Used well – cavalry is the most fun you’ll have in Arena. Barbarian cavalry are all about speed, flanking and sheer pluck. Your men are poorly armoured and fare extremely poorly in a fair fight. Any sort of melee infantry will give you a bad day. Don’t bother with them. Run around flanks. Seek out poor suckers with no friends who’ve picked all missile units and ruthlessly punish them. A well timed charge (and if you can’t use charge don’t bother, your cavalry aren’t good enough otherwise) will rout one, two or even three of their units. More than once I’ve ended someone’s game before it has begun. If help arrives, just run. Your cavalry, bar none, are and will remain throughout your time in arena the fastest units in the game. Pick your battles. If there are no archers in range, look for opportunities. A fight can be turned into victory for your side by a well-timed charge into the enemy’s rear. Just do not ever, repeat ever, charge spearmen from the front. It makes the Charge of the Light Brigade look like a success story for cavalry.
These guys tend to get overshadowed by their more exciting cavalry brothers. But they have more than a few tricks up their sleeve. Their fast, they love flanking (even more than the Romans) they have their own in built charge ability and what is more they are one of the few units that excel in fighting in forests? Want to sneak around the flanks and spring ambushes on people? Use this unit. They are however, very much a thinking person’s melee unit. Whilst you can use Roman and Greek infantry to go right into the middle of the field and battle it out with the enemy’s most powerful units, Barbarian infantry rewards a more subtle approach. Use forests, cover and line of sight mechanics to launch surprise attacks upon enemy units. Your charge will make the damage you inflict all the more devastating.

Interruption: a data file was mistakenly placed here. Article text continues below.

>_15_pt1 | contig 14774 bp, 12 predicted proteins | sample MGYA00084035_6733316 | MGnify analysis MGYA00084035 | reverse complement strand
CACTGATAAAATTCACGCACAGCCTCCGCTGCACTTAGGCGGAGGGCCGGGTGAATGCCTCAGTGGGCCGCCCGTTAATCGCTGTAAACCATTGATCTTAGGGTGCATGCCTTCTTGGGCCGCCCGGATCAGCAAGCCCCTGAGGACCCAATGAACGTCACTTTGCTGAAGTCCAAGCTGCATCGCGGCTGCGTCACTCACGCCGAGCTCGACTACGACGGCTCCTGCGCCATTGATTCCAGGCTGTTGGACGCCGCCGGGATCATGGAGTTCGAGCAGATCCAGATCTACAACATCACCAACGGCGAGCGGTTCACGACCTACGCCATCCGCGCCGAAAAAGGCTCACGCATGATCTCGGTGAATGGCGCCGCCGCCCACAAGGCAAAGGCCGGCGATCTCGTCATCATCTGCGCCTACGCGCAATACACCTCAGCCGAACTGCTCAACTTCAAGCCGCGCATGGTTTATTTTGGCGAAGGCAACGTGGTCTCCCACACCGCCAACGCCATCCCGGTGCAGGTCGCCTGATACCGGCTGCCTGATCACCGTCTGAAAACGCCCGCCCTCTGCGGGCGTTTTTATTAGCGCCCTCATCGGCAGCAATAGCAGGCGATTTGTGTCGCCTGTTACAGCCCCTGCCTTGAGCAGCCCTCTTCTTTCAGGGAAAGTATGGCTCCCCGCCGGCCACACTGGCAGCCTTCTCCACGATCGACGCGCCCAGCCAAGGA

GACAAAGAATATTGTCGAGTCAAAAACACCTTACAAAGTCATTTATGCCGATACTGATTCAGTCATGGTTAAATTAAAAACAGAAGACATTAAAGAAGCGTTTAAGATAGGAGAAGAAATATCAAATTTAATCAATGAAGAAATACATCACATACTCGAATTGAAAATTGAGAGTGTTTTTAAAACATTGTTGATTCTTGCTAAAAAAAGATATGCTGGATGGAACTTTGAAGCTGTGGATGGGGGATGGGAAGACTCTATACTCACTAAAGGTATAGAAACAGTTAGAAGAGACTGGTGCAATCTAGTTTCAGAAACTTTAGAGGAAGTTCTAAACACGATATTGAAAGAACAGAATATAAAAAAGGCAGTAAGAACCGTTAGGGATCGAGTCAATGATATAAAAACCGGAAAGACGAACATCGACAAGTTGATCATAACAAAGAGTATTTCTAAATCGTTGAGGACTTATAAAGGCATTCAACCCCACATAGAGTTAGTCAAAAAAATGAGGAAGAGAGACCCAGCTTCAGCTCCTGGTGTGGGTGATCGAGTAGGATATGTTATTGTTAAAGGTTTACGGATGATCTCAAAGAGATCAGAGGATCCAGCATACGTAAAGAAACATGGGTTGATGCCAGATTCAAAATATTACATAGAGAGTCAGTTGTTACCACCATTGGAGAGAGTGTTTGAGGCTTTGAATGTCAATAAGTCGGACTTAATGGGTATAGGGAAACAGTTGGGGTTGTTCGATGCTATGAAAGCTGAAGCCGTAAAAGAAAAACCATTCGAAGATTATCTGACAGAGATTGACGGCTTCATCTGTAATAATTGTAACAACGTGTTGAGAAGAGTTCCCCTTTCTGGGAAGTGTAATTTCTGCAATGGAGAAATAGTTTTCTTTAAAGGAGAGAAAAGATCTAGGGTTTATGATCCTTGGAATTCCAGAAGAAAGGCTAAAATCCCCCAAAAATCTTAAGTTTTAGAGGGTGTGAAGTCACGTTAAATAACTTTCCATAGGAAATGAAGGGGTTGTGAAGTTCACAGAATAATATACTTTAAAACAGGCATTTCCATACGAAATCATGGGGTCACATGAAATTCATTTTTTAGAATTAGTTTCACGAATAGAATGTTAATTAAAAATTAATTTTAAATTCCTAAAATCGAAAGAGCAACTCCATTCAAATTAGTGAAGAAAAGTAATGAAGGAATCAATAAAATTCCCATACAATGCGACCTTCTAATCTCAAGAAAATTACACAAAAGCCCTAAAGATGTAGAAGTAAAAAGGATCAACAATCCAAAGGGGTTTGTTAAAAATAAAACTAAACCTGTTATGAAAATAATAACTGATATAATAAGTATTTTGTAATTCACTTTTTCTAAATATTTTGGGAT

Carthage is a relatively new faction, arriving with the Open Beta, both its commanders are locked behind a pretty significant amount of free experience. Nonetheless, for completeness we’ll include the faction’s units here so that you know what to expect when facing them. For those aiming to go down the Carthaginian Tech Tree, there is an interesting selection of units to look forward to. First and foremost, there is a lack of ranged units up until the very highest tiers. Those who enjoy missile unit gameplay should probably avoid this faction (unless they are truly desperate to get at the faction’s javelin infantry at Tier IX). This however is made up for by the ability of the Carthaginians to mix and match their spear and sword infantry, an ability available to no other faction at present (apart from with premium units). Beyond that, the stars of the show are obviously the elephants (no Total War is truly a Total War without war elephants!).
Functionally, the first units available to would-be Carthaginian players are Mercenary rabble, who despite their name fight similarly to the Mycenaean Hoplites discussed previously, that is in a tight phalanx formation. Stats wise they are slightly more powerful in offensive strength than hoplites, and slightly inferior in most other factors. At this stage however, it is more the positioning of units that will matter to the player rather than stats. This unit should be used in a similar manner to Hoplites. It should always face the enemy, it should use its phalanx ability as much as possible (although it should avoid using the ability with friendly units in the area, as they will take damage as well) and it should avoid being outflanked. Word on the grapevine is that Carthage can be a little underwhelming on the lower tiers, with its strengths being in the other units available to it at upper tiers, but a player who has acquired Carthage should have a fair idea about what the game is about by now!
There will be more unit types and more commanders as a player progresses through Total War: Arena. But you can be sure theones presented above will be present in each and every battle you will join in arena. My final advice to the budding Arena commander is to play what you enjoy. A unit is only as good as its commander and a unit that suits its commander’s temperament is a dangerous foe indeed.